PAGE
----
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XMR: Cross Module Reference

Cross Module Reference 

Cross Module Reference abbreviated as XMR is a very useful concept in Verilog HDL (as well as system Verilog). However it seems to be less known among many users of Verilog.

XMR is a mechanism built into Verilog to globally reference (i.e., across the modules) to any nets, tasks, functions etc. Using XMR, one can refer to any object of a module in any other module, irrespective of whether they are present below or above its hierarchy. Hence, a XMR can be a:  
  • Downward reference OR
  • Upward reference 

Consider the following hierarchy: 
  •  Module A  
    • Net x  
    • Instance P of Module B   
      • Net x  
      • Instance M of Module D  
        • Net x  
    • Instance Q of Module C  
      • Net x  
      • Instance N of Module E   
        • Net x  
    • Instance R of Module B  
      • Net x  
      • Instance M of Module D  
        • Net x   

In test bench: 
  • Instance top of Module A 

In the above scenario, there is a net named x in all modules. Using XMR each x can be globally referenced anywhere within the test bench hierarchy as follows.
  •  top.x 
  •  top.P.x 
  •  top.P.M.x
  •  top.Q.x 
  • top.Q.N.
  •  top.R.x
  •  top.R.M.x 

The above references are full path based XMR, all the way from top. Such a full path name XMR starts with the top module, followed by each module instance name in the hierarchy, till the enclosing module is reached. Finally ending with name of the identifier to be referenced. A XMR can be on either side of an assignment/expression: both left hand side and right hand side. Writing full path XMRs is quite tedious thankfully Verilog  allows both upward and downward references.

Examples of XMRs:
  •  In Instance P the following XMRs are realized as follows: 
    • P.x refers to net x of Module B in instance P 
    • M.x refers to net x in instance P's instance M of module D 
    • Q.N.x refers to net x in instance Q's, instance N of module E 
      • Here, as the Q.N.x is not present in downward hierarchy, hence Verilog moves one step up the hierarchy, and then looks downwards from there. This is an example of upward reference. 
    • Q.x refers to net x in instance Q of module C
  • In Instance R the following XMRs are realized as follows: 
    • M.x refers to net x in instance R's instance of M of module D 
      • Note: M.x reference in instances P and R reference to different nets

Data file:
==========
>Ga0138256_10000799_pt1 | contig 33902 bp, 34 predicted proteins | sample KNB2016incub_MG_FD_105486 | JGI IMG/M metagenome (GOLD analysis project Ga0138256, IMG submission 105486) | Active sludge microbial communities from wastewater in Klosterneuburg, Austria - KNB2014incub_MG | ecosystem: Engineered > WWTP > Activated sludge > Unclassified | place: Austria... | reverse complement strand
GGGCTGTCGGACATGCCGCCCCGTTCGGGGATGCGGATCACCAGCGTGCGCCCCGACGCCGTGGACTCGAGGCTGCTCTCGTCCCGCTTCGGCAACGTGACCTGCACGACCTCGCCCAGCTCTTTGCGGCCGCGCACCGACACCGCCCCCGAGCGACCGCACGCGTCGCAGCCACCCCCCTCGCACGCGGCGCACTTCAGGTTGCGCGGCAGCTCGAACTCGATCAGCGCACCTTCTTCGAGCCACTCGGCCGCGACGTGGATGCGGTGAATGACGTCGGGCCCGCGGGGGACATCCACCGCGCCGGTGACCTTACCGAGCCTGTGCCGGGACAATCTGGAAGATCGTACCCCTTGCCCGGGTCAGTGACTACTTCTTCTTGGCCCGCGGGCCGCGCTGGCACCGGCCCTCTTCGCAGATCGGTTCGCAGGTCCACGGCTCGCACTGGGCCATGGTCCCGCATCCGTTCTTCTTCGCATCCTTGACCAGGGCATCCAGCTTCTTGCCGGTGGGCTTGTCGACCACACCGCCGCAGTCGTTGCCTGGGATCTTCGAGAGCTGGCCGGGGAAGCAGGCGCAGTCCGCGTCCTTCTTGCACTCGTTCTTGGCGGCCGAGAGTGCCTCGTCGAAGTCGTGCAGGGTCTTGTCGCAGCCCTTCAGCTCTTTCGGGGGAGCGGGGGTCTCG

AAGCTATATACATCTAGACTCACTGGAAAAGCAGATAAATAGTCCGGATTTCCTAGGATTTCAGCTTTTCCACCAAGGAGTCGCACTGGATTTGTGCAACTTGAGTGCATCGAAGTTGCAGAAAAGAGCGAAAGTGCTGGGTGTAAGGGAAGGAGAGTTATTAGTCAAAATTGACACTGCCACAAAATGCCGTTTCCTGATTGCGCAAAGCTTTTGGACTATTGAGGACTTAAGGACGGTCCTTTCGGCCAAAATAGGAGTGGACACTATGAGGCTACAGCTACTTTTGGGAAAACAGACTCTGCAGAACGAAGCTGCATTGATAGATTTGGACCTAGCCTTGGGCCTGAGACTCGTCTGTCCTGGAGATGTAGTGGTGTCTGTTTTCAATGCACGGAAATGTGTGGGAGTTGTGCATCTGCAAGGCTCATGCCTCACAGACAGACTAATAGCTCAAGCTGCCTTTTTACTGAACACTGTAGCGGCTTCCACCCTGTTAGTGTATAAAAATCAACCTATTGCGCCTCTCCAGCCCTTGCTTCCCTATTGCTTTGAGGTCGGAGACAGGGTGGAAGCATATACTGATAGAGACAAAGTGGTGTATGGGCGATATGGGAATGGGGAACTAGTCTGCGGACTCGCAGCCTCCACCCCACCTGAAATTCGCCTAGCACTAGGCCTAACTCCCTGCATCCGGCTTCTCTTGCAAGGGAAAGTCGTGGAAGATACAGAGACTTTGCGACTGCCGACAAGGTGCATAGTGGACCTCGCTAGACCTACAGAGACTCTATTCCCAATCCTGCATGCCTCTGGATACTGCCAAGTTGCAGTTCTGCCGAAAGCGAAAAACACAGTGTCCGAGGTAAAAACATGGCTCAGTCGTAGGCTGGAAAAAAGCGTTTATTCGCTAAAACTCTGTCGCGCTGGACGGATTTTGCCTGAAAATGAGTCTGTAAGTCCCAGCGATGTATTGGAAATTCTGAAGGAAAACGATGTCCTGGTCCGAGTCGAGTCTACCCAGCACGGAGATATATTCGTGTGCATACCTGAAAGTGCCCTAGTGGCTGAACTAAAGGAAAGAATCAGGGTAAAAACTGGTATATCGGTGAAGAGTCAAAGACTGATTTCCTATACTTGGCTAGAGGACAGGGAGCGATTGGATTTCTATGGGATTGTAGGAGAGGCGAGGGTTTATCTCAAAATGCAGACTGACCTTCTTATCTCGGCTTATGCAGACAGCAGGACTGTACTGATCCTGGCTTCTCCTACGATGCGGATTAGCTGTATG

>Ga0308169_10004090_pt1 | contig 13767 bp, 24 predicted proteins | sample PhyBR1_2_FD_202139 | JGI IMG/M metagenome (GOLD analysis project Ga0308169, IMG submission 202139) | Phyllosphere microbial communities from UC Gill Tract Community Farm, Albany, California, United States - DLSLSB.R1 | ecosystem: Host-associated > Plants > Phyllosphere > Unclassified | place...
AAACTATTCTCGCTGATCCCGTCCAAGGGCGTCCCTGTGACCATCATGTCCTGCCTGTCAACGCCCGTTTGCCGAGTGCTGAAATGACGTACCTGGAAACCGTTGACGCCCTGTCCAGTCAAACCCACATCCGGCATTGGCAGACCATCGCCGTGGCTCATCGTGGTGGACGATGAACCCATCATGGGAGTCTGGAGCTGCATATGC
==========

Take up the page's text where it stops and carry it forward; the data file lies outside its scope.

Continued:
• Q.N.x refers to net x in instance Q's, instance N of module E 
 Procedure for resolving XMRs: 
  1. First, search in the current module, then hierarchically downwards from here (children instances, followed by their children and so on). If found, resolve it as required XMR. 
  2. Else then, search one step up in the hierarchy (parent module) and hierarchically downwards.. If found, resolve it as required XMR. 
  3. Else repeat step 2, going further one step up in the hierarchy.  

After following above steps if Verilog is unable to resolve a XMR, it will result in a compilation error. 

In the given hierarchy, in top module M.x will result in resolution error. This is because, M.x can correspond to instance M in either P or R instances, and cannot be uniquely determined which net to refer. This issue can be resolved by using either P.M.x or R.M.x.

Uses of XMRs: 
  • Extremely useful in debug and verification. 
    • Can use XMRs to tap into any signal from anywhere in the entire design/test-suite 
    • Useful in writing coverpoints for functional coverage 
    • For debug purpose we can use XMRs to override/force any signals 

XMRs are one of the unique features that are available in Verilog (and System Verilog) compared to VHDL. 

As noted above, XMRs are not very well known for many, but having knowledge of XMRs really helps during verification and accelerates debugging. 

As a good implementation practice do not use XMRs in synthesizable RTL. Confine the use of XMRs only to debug/verification, irrespective of whether they are present in TB or modules themselves (i.e., only to non-synthesizable code).

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Anonymous said…
Thank You for this detailed explanation. It's extremely easy to understand. Cheers!

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